I'm a Victorian freelance writer & photographer living in the Macedon Ranges north of Melbourne.
Published February 26th 2014
History on the Hoof
Woodlands Historic Park at Greenvale, just a few minutes north of Melbourne Airport, was established in 1980.
The original Woodlands homestead was transported from England in kit form and reconstructed on-site
Covering 700 hectares, the parks centrepiece is the magnificent Woodlands Homestead--a unique example of a pre-constructed timber home transported from England to Australia in 1842 by William Pomeroy Greene.
A retired Royal Navy officer, Green, his wife and seven children arrived in Port Phillip in December 1842 accompanied by twelve staff. With the house under construction the family moved in to their 250 hectare selection on the 9th June 1843 and named it Woodlands.
Woodlands was originally a 250 hectare selection granted in 1843
The property developed quickly and by the end of 1844 was running 1400 sheep and cattle including 90 dairy cows. Outbuildings were constructed, additions made to the main house, household gardens established and crops, fruit trees and vineyards planted.
Some of the early outbuildings survive today behind the main house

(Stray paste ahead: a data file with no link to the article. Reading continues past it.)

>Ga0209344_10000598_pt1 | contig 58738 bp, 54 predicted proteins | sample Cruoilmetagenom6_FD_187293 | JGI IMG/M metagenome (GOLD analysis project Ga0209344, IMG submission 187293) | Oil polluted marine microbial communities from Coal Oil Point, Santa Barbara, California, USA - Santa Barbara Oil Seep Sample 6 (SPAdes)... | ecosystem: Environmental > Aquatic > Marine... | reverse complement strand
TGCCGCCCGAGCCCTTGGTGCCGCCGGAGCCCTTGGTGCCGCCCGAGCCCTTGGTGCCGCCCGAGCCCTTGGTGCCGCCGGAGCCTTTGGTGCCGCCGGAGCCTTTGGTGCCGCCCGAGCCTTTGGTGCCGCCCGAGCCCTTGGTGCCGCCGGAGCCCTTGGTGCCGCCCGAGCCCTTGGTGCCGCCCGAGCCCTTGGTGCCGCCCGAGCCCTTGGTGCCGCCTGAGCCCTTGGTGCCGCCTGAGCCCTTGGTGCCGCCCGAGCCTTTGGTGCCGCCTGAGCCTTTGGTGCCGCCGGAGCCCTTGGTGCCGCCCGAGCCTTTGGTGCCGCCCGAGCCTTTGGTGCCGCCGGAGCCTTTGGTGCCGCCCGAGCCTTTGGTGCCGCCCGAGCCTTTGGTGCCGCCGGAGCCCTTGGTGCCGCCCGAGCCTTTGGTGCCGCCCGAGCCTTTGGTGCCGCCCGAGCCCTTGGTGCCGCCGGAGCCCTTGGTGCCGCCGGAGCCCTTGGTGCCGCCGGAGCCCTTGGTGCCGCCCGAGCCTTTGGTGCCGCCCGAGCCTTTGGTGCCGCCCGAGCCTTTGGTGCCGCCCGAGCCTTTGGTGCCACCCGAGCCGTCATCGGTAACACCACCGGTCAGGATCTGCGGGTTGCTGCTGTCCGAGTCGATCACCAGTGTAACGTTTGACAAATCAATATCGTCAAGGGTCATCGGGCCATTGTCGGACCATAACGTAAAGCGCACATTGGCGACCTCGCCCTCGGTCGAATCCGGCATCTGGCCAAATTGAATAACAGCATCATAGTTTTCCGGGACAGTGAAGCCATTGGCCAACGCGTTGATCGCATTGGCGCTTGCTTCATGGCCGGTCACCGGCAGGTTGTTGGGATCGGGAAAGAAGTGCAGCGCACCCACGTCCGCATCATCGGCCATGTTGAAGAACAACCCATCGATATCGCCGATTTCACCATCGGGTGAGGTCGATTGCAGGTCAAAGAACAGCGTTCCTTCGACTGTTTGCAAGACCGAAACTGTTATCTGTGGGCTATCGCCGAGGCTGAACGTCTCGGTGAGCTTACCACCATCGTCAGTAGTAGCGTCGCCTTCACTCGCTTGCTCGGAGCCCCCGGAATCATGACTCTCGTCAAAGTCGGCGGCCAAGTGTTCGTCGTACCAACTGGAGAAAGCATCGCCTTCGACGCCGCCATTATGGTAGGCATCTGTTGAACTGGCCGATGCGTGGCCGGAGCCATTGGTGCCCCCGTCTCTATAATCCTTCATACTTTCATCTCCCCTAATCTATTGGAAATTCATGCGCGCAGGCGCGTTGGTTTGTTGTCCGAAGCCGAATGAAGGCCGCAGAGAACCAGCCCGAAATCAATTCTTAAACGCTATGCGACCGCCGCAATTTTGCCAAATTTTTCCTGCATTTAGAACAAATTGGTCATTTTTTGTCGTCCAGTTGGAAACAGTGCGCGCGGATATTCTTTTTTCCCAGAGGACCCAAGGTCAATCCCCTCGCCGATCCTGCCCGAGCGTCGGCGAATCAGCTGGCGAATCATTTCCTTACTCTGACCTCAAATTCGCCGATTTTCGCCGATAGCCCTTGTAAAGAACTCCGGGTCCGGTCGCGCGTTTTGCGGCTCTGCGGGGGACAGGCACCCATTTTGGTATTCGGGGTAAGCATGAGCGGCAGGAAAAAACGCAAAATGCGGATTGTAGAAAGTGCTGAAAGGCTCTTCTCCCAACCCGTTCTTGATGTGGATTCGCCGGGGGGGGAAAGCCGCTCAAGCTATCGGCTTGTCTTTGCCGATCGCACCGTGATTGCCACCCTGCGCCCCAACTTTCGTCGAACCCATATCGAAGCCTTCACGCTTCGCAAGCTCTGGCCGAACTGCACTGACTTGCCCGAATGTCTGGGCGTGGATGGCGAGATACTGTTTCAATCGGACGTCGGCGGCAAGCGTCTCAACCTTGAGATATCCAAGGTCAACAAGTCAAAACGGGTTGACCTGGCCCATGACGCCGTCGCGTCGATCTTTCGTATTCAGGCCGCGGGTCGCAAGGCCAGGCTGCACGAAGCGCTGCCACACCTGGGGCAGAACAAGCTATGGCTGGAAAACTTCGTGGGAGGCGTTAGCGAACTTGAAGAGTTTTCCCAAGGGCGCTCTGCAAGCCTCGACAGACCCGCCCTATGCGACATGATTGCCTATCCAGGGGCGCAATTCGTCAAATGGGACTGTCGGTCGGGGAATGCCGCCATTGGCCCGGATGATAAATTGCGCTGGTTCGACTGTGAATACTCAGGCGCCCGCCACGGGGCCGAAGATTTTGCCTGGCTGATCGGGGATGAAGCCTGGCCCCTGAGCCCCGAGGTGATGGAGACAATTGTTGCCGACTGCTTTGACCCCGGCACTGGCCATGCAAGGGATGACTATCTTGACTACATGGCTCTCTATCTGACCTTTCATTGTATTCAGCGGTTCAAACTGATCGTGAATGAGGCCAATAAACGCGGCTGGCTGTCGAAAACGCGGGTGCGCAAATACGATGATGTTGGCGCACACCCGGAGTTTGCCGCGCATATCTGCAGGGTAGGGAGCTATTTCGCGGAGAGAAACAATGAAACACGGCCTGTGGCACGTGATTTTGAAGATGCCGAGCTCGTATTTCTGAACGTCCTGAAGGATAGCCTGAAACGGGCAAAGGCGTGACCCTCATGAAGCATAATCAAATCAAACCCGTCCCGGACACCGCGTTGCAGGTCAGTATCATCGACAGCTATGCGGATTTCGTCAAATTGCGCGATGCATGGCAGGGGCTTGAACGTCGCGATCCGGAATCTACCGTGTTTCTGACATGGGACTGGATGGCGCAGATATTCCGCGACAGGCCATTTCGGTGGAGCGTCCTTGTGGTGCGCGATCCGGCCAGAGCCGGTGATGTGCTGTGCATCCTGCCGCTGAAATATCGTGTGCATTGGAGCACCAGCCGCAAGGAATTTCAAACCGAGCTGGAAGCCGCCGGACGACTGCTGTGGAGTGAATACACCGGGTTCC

The Greene's were living the good life on a property described by the author Rolf Boldrewood, who visited Woodlands frequently, as "the country house par excellence of the period".
William Greene died suddenly in March 1845 and management of Woodlands passed to his wife Anne and Rawdon, the couple's second son.
Rawdon Greene was a keen horseman who promoted racing and steeple chasing at Woodlands and also became a founding member of the Victoria Turf Club in 1848.
It was the start of a long association between Woodlands and horse racing, an association which ultimately led to part of the property becoming the home of Living Legends, retirement living for well known, often famous, former racehorses.
Much of Woodlands still reflects examples of early colonial style architecture
The last of a long line of Woodlands owners passed away in the 1950's and the property gradually fell into disrepair. Concerted efforts by the Shire of Bulla led to Woodlands and nearby Gellibrand Hill being acquired and afforded protection under the National Parks Act in 1981. Restoration of the homestead began in 1983.
Numerous tracks within the park attract walkers, cyclists & horse-riders and the ruins of two other early homesteads, Dundonald and Cumberland, attract the curious.
A visit to Woodlands Historic Park is a great family day out. Apart from the lure of the Living Legends visitors can tour the homestead & gardens and enjoy a traditional Devonshire Tea in the tea rooms.